July 3, 2009 / 4:13 AM / 10 years ago

Unscripted TV fare balances real with "reality"

LOS ANGELES (Hollywood Reporter) - When the Oxygen network green-lighted the reality series “Addicted to Beauty,” the idea was to chronicle the day-to-day workings of a trendy California medical spa via the lives of its married co-owners, a socialite and a doctor.

That was the plan, anyway.

“Before we even got into production, they got divorced,” Oxygen general manager Jason Klarman says. So when “Beauty” premieres next month, it will focus on socialite Dianne York-Goldman’s attempt to start a med-spa at a different location, as well as her re-entry into single life.

“You’ve got to roll with the punches when you’re doing these shows,” Klarman says. “These aren’t characters; these are real people, and you always run the risk of them having lives.”

Indeed, as TLC has learned with its breakout hit “Jon & Kate Plus 8,” the unanticipated real-life travails of reality personalities can prove both a boon and a bust to the network that’s following their every move.

In TLC’s case, a record 10.6 million viewers watched Jon and Kate Gosselin announce their marital breakup during the June 22 episode. But the show — only six installments in a 40-episode order have aired — has since gone on hiatus until August 3 to figure out how to move forward.

The “Jon & Kate” phenomenon has sent shock waves through Hollywood’s unscripted TV community.


“I’ll bet there are some networks saying, ‘Let’s hire a VP of controversy; how can we make this happen for every show?’” says Arthur Smith, producer of Fox’s “Hell’s Kitchen” and ABC’s “I Survived a Japanese Game Show.” “I think it might be a misguided reaction, but a lot of people are saying: ‘What a home run! Ten million people watched TLC. How do we bottle that?’”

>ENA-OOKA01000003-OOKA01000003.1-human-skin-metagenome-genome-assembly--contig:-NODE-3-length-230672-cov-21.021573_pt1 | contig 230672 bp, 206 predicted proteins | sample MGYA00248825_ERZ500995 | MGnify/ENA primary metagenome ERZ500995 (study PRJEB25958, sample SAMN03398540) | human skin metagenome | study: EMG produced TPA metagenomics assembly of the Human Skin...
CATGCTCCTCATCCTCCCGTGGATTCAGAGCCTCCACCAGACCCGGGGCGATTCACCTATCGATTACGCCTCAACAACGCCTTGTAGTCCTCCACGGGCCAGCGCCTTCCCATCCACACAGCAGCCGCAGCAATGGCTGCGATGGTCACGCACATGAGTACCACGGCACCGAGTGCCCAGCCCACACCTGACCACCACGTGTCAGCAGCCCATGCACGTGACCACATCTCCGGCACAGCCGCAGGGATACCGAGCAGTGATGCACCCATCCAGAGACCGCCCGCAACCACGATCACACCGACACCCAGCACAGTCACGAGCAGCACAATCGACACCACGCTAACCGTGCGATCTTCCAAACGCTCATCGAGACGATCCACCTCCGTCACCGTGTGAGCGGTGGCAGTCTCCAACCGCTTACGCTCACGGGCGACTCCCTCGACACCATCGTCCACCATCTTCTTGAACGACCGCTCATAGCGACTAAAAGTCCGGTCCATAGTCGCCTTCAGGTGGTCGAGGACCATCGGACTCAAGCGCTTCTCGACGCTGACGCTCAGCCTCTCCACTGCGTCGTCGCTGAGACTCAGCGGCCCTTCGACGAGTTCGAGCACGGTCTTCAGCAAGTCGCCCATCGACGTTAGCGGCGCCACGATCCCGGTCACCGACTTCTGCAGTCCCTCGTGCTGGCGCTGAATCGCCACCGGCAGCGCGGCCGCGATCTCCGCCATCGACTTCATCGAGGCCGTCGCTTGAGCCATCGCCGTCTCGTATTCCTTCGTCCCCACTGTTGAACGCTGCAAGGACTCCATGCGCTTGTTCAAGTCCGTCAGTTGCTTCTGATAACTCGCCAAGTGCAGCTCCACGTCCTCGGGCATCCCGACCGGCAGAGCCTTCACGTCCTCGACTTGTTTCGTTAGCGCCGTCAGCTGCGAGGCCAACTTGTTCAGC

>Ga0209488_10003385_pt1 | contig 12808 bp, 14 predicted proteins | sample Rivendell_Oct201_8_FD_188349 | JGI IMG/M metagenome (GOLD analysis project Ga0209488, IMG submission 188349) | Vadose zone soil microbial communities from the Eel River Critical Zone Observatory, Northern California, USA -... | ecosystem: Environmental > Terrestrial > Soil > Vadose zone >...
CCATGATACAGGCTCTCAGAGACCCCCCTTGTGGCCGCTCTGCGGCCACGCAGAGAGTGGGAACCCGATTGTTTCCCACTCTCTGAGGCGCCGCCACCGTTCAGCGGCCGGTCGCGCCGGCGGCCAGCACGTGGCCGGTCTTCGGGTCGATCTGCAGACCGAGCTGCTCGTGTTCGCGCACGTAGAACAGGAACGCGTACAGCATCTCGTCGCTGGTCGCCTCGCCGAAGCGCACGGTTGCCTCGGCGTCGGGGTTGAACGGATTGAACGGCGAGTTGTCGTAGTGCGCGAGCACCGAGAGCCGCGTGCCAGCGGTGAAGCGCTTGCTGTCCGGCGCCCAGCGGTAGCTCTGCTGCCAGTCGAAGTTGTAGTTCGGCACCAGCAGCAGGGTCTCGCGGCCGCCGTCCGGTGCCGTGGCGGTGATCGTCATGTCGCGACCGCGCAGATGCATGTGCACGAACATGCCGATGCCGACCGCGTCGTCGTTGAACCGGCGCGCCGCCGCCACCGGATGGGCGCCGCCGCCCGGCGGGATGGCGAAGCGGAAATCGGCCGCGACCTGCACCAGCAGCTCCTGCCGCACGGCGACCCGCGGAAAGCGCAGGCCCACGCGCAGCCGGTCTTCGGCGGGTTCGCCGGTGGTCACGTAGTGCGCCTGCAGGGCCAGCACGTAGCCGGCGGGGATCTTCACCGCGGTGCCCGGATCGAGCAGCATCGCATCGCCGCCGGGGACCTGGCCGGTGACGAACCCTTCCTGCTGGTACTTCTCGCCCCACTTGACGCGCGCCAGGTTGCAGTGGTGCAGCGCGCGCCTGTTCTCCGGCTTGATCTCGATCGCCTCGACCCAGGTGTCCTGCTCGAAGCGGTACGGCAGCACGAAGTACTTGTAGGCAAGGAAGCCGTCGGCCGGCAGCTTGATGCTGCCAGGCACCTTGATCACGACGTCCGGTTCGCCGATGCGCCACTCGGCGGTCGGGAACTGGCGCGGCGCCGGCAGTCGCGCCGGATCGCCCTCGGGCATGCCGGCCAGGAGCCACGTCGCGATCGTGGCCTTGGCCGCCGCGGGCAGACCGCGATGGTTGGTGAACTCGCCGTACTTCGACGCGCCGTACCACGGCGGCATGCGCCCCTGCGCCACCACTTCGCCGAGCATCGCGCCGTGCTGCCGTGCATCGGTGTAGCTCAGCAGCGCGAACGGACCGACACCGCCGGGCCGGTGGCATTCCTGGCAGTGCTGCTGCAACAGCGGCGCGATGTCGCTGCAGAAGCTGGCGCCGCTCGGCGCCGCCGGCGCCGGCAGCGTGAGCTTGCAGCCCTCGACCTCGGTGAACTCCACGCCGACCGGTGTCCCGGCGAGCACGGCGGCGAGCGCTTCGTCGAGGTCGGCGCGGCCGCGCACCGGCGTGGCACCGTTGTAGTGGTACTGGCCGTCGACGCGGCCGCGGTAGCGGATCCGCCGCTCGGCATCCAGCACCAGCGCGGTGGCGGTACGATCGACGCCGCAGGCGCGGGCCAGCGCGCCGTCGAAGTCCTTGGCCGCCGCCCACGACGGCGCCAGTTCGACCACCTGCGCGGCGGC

In a crowded reality landscape, executives even are strategizing ways to spice up their “diary” shows — which track the day-to-day existences of ordinary people and celebrities — with attention-grabbing real-life side stories.

“In a world where you never seem to have as much marketing money as you’d like, you need people talking about you,” Animal Planet president Marjorie Kaplan says. “There’s no question that when we’re talking about doing a series, we think about what will get people talking: What will get activists talking, what will get US Weekly talking, what will get the ‘Today’ show talking, what will get YouTube talking.”

Adds reality veteran JD Roth, who is producing A&E’s “Hammertime”: “Every time I’ve had a moment like that in a show — and granted, none has generated the kind of press attention that ‘Jon & Kate’ has — it’s always helped the series, not hurt it. You don’t want something to happen like what’s happened to Jon and Kate, but you hope someone does something to shake things up. That’s what moves the drama forward.”

The heat generated by “Jon & Kate” is only the most recent example of unscripted TV’s increasingly tough balancing act between the real and the “reality.”


Paris Hilton and Nicole Richie stopped being friends after the third season of “The Simple Life,” but by then E! had shelled out millions to acquire the show from Fox, so producers concocted a conceit that allowed the duo to continue for two more seasons without interacting much.

VH1 faced a similar challenge when Hulk Hogan’s offscreen family troubles began to overshadow the fourth season of “Hogan Knows Best.” Now the show continues as “Brooke Knows Best,” focusing on Hogan’s daughter.